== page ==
In my previous post, I mentioned money management when discussing the financial benefits of living with my parents post graduation.This month, I wanted to dive deeper into the topic of managing your money. Notice that I said “managing”, as opposed to “saving”, your money.

Obviously, having money saved is a huge objective of budgeting. However, I am hesitant to exclusively talk about saving because:

1. I am hardly qualified.
2. I think the idea of only saving your money is unrealistic.

Instead, words like budgeting and managing are much more accurate descriptions of what we’re all actually trying to do here. After all,money is meant to be spent. Just not all in one place.

One really great thing about leaving school and entering the workforce, is that you’re actually making a full work week’s worth of money every week. Long gone are the days of part time jobs on campus and stretching your summer paychecks to last the whole semester.

On the other hand, you also have a lot more responsibilities when you’re no longer dependent on your parents for everything. As many wise men and women have said before me… mo’ money, mo’ problems!

Like I said earlier, I am not the person anyone should be looking to as a financial compass. But, I was able to make it through a year semi-independently, and as I am writing this, I am preparing to spend 5 weeks in Europe. So, I obviously came out on the other side with a good amount saved up.

Now, let me make it clear that I am going completely broke on this European adventure. I promise you will be able to read a blog post all about the benefits of traveling once I return as a changed woman. But, until then, I will tell you a few of the things I did in order to save for it.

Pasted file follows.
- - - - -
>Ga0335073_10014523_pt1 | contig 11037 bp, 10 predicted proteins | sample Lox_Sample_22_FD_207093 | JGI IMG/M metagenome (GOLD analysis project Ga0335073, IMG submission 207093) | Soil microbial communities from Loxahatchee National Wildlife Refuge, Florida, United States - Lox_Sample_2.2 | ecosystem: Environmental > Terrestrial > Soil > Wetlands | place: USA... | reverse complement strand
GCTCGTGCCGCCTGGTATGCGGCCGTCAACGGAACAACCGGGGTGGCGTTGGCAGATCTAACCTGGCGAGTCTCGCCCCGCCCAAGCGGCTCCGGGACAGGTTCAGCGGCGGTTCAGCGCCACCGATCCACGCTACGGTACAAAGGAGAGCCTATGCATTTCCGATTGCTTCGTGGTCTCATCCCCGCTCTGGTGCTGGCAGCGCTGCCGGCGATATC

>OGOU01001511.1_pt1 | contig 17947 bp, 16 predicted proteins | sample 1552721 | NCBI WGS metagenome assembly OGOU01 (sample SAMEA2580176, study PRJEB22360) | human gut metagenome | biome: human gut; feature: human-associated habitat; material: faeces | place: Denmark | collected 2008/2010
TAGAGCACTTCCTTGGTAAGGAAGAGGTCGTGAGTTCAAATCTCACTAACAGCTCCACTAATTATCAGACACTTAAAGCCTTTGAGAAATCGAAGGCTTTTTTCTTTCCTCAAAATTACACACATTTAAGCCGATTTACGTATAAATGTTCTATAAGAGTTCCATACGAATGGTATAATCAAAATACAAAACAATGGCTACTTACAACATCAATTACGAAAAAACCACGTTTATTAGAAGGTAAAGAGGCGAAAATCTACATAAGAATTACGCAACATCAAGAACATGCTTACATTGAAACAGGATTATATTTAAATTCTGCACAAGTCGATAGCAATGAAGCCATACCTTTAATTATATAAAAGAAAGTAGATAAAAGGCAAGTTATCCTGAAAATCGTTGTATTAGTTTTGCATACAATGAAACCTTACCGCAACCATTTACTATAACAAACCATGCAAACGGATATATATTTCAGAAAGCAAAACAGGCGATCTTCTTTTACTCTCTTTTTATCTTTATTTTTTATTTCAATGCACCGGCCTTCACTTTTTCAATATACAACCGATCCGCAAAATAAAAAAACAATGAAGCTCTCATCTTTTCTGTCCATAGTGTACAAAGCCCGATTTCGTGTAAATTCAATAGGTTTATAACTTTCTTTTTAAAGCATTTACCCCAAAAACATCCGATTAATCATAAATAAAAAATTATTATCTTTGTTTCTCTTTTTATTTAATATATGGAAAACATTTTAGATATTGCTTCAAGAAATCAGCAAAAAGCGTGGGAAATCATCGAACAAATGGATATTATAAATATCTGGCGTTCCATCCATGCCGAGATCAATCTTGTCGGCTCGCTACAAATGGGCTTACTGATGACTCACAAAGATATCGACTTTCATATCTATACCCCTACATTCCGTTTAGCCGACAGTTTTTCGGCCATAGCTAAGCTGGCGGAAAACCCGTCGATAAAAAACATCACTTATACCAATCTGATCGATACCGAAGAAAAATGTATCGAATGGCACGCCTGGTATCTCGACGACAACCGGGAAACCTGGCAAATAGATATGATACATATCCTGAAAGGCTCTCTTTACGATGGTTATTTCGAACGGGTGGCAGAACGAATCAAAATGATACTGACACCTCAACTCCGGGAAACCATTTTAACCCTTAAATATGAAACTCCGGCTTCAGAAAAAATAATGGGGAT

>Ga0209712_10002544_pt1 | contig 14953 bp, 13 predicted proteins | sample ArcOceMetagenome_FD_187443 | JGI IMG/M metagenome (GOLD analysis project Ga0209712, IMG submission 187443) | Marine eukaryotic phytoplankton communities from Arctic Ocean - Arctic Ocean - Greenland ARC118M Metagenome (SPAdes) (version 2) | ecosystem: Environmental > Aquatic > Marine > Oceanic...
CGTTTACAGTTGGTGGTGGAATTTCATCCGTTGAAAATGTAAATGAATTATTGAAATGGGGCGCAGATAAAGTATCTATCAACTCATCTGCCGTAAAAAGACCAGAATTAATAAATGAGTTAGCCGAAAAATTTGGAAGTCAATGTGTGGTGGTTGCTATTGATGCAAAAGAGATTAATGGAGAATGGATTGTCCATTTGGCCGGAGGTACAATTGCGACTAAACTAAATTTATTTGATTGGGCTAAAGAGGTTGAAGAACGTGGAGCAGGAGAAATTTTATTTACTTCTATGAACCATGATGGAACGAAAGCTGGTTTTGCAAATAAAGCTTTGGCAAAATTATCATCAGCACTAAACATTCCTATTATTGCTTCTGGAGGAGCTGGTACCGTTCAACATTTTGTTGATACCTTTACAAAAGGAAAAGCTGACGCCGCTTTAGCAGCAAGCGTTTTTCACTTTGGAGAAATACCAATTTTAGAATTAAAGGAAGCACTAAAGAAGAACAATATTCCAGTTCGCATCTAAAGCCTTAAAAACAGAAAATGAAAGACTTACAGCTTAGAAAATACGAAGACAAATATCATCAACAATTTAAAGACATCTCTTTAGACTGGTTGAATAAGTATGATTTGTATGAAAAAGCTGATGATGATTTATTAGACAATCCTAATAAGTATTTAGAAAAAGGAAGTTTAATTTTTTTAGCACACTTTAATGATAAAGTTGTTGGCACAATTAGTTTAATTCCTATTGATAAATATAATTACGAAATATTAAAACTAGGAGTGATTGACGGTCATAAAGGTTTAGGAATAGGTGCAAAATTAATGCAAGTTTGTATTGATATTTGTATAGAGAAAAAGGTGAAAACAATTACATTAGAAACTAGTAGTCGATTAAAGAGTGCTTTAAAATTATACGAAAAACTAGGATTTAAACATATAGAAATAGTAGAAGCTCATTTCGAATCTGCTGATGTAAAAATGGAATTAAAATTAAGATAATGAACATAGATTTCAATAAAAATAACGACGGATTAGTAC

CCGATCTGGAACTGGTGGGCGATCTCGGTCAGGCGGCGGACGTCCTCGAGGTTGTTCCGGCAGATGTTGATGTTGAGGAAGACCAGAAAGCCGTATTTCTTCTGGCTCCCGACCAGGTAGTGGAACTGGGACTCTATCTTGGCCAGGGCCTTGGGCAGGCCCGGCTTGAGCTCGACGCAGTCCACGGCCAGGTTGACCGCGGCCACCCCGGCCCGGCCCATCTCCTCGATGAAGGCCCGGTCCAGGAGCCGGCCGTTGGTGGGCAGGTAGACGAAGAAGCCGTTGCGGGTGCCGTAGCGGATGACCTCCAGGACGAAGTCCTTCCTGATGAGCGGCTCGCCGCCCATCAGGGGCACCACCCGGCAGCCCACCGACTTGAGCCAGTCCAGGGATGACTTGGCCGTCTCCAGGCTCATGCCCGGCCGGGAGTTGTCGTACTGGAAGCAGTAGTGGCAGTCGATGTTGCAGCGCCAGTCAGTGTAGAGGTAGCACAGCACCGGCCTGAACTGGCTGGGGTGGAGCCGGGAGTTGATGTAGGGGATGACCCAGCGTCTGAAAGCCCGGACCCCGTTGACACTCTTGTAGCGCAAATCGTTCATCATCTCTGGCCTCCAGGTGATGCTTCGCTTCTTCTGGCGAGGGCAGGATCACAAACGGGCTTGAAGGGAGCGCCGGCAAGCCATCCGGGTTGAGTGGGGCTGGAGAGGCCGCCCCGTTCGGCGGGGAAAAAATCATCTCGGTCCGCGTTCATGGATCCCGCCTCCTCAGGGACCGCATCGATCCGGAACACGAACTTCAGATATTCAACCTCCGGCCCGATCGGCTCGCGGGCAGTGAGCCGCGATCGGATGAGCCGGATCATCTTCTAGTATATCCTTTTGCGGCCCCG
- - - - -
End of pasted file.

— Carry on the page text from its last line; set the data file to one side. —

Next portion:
First step: I worked. A lot.

It is rare that a day goes by when I am not making at least a little bit of money. An ordinary week for me is to work 9 hours a day, Monday-Friday. In addition to that, it is typical for me to have at least one babysitting job per week. I hardly ever turn an opportunity down.

Working hourly, instead of salary, makes it difficult to budgeting exact amounts every month but here’s essentially how I broke it down: All of my biweekly paychecks went straight into savings. That account paid for rent,food, and Europe. That way, any additional money I made on the side was available for me to spend on gas, going out, and shopping.

Step two: I made a rule for myself that I could only pay for food and drinks with cash.

I also saved all the coins and one dollar bills that I got a change in a jar. Seeing the money leave my hands instead of my debit account helped me to see what I was spending and if I didn’t have cash, I wasn’t going out that weekend! Over the months, the numbers in my accounts grew and I was able to do the things that I wanted to do, within reason.

Maybe if I were a more responsible 22 year old, I would’ve used my savings to pay off my car faster, add more to my existing retirement fund,or move out of my parents house. But I’m not. So, for now, I am investing in global experience. After all, just like money is meant to be spent…life is meant to be lived. I’ll get to all that boring stuff when I’m older.

Erin Hessler

About the Author

Erin Hessler '15

Erin Hessler graduated from Longwood in 2015 with a degree in Communication Studies. As a student, she was involved with sport clubs, ambassadors, and mortar board amongst other things. Since graduating, Erin took time to travel in Europe and returned to her hometown in Northern Virginia where she currently works as an Event & Marketing Coordinator for a small meeting planning company.

Leave a Comment